Köln (Cologne — Whatever) Germany

They say the perfume biz started here; can that be right? Anyway, Köln is a fine place to visit.

–Cologne, which is Köln (or Koeln without the umlaut),

seems to be wide open.

According to Wiki: The first city in Germany to introduce an explicit prostitution tax was Cologne. The tax was initiated in 2004 by the city council led by a coalition of the conservative CDU and the leftist Greens. This tax applies to striptease, peep shows, porn cinemas, sex fairs, massage parlors, and prostitution. In the case of prostitution, the tax amounts to 150 euros per month per working prostitute, to be paid by brothel owners or by privately working prostitutes.

Evidence: First item under “Entertainment Tips” in an official City Guide, provided free in our hotel room, is “Ananda — the Art of Touch.” This and subsequent ads make it clear what’s up

(accidental pun) and uses the word “climax” in connection with “the

experienced hands of the tantra masseuse…” What really amuses me is that the

business is located in the part of town called WIENER PLATZ!!! Not kidding!!!

Coincidence? Cute blonde waitress at the museum was wearing a wrist brace. I

asked her if her injury was caused by serving too many dishes. She explained: “No, I got that

at my former job. I was a masseuse. . .” Kinda makes you wonder. . .

–Food… While I prefer the cuisine of France and Italy, Germany does offer great national food,

interesting, carefully cooked and nutritious. In my opinion. They seem to do

everything else carefully and correctly; why not cooking? There’s a trend away from ol’ Willie Brandt’s famous fat stuff and toward Asian food, but you can still enjoy a perfect grilled steak:

Rumpsteak mit Kräuterbutter (big chunk of seasoned butter, melting on top).

–Köln has a world-class modern art museum, adjacent to its

world-class cathedral and a short block from its world-class German-Roman museum. The church is a monster, either spared during WW II or restored.

The city looks fire-scorched in places. We heard that about 70 percent of Koln was ruined,

but for some reason, churches in many cities other than Dresden were spared.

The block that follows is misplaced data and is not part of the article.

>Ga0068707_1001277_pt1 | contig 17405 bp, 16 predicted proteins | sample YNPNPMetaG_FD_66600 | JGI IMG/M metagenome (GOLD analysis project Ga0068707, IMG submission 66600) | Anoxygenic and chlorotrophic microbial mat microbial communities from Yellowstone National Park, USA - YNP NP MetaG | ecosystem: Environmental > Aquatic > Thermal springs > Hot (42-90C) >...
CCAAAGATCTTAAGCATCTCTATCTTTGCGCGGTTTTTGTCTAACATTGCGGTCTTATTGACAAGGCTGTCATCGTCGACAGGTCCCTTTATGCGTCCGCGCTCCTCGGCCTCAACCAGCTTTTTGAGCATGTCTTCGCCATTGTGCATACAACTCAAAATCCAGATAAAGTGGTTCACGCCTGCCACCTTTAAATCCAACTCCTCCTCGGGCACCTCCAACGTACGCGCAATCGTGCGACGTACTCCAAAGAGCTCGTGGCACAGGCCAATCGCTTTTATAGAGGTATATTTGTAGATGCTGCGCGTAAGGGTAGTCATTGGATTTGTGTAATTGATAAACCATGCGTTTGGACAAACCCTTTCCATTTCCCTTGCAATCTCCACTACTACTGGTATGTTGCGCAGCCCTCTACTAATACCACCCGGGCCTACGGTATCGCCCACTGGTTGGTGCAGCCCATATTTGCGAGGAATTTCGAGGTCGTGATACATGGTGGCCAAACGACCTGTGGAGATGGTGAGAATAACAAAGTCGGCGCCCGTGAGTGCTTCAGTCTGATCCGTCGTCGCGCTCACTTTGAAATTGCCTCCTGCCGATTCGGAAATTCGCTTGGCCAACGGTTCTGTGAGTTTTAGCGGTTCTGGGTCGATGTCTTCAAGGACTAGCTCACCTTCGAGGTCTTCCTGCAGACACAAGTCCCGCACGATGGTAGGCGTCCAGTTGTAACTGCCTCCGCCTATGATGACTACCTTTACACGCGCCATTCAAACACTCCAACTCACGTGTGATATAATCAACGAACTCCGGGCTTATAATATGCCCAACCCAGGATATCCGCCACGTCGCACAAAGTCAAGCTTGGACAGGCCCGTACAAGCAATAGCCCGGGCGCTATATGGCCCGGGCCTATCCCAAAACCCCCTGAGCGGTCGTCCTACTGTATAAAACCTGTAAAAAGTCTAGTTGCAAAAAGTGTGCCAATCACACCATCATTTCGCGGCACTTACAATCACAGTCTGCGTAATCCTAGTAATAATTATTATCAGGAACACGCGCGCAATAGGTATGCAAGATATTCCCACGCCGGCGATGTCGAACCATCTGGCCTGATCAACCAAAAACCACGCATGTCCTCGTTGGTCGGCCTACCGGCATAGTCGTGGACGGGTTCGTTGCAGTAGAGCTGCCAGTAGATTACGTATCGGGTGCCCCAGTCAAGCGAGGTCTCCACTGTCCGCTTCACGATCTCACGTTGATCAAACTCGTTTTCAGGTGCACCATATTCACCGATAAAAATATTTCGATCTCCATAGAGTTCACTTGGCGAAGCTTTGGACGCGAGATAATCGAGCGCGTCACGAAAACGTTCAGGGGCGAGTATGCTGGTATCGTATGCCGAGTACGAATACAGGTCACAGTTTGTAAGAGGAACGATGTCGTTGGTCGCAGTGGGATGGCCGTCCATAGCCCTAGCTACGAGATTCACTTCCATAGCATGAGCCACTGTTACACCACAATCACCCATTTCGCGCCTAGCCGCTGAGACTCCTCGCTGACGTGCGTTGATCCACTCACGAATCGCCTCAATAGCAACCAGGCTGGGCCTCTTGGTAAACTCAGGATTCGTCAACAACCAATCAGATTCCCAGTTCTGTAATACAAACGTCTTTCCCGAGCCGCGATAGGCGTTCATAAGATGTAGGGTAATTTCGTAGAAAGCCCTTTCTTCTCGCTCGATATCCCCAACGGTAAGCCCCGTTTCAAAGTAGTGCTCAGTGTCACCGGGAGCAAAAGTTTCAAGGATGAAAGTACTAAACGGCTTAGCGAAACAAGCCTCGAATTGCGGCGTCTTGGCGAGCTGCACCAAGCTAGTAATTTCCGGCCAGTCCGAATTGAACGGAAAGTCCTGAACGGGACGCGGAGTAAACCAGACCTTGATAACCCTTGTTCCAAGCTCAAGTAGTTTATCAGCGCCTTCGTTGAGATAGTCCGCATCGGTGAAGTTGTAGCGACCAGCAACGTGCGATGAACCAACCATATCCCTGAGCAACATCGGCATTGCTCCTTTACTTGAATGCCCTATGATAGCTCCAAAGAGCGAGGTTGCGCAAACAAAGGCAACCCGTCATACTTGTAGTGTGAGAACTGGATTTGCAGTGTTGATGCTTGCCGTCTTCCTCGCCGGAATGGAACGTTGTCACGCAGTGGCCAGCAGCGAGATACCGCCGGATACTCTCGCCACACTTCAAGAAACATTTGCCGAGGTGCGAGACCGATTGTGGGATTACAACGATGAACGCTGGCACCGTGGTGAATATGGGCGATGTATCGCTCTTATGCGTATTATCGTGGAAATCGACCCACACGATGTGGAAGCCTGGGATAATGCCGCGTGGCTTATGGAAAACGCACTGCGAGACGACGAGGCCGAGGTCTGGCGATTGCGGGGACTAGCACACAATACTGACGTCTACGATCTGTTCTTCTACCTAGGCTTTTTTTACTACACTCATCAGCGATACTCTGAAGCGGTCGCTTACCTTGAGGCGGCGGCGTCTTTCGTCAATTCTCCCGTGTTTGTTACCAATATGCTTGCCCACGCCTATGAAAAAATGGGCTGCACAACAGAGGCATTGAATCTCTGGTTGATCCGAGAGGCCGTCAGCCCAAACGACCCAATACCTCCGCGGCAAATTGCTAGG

Couldn’t have been on purpose, because the old Army Air Force was notoriously

inaccurate. (Read “The Story of World War II”; they had trouble hitting the right

towns, let alone the right buildings). (Lt. Al: NOT referring to you fighter pilots; referring to our B-17

fleets, which were almost suicidal, as you know — again according to first-hand accounts from

the above book.)

The German-Roman museum is logically laid out (of course), with remarkable and organized exhibits from antiquity and Roman rule.

–The Germans are really, really good at restoring things. Maybe because they’ve

had a lot of practice. I told a friend in Freiburg one time that it was

wonderful that Freiburg had been spared, like Heidelberg. He laughed, showed me

a book of Freiburg photos from the late 1940s, displaying nothing but rubble and one great big church (the church was missed, somehow, by the bombing). They replaced everything,

cobblestone by cobblestone. Beautiful in the old town.

– The Rhine looks like any other big “alter mann fluss,” (Old Man River) but

in Köln there are fine middle-aged buildings along the river, in the old town. I forget which side; follow the directions to the Hotel Ibis and take a riverside walk.

Our trek to find the hotel was amusing, for a change, instead of punishing. Hotel Ibis’s directions were excellent. (If you came in late, the Ibis chain has spread over much of Europe and is maybe the last of the good deals, dollar-wise. Rooms were usually about 60 euros. Nice places.) Laughing sardonically, I read the sign aloud: “It says go to the nearest underground stop and look for Line 2. Ha ha ha, yeah, right. . .” We approached the underground path and a sign over the door pointed down the ramp and read “Line 2.” OK. Then down at the tracks we saw a big sign, LINE 2. This was fun!

Walked to the train and a sign on the wall alongside it had a big arrow pointed forward, saying IBIS HOTEL. Good news! Then a pleasant Deutsche frau helped us work the ticket machine and warned us not to get on without a ticket. OK. Onward.

We got on and rode, gently rocking for a rather long way to the appropriate street stop, I forget the name. Got off the train and a sign on a lamppost greeted us: IBIS HOTEL. More laughter. The only glitch of this search was that the arrow pointed straight UP. Huh? Must mean “right here,” we figured. We walked once around the block without seeing the green and orange Ibis sign, and we asked directions. A friendly local pointed to “the gray building down there. . . See?”

We saw and were very happy wanderers.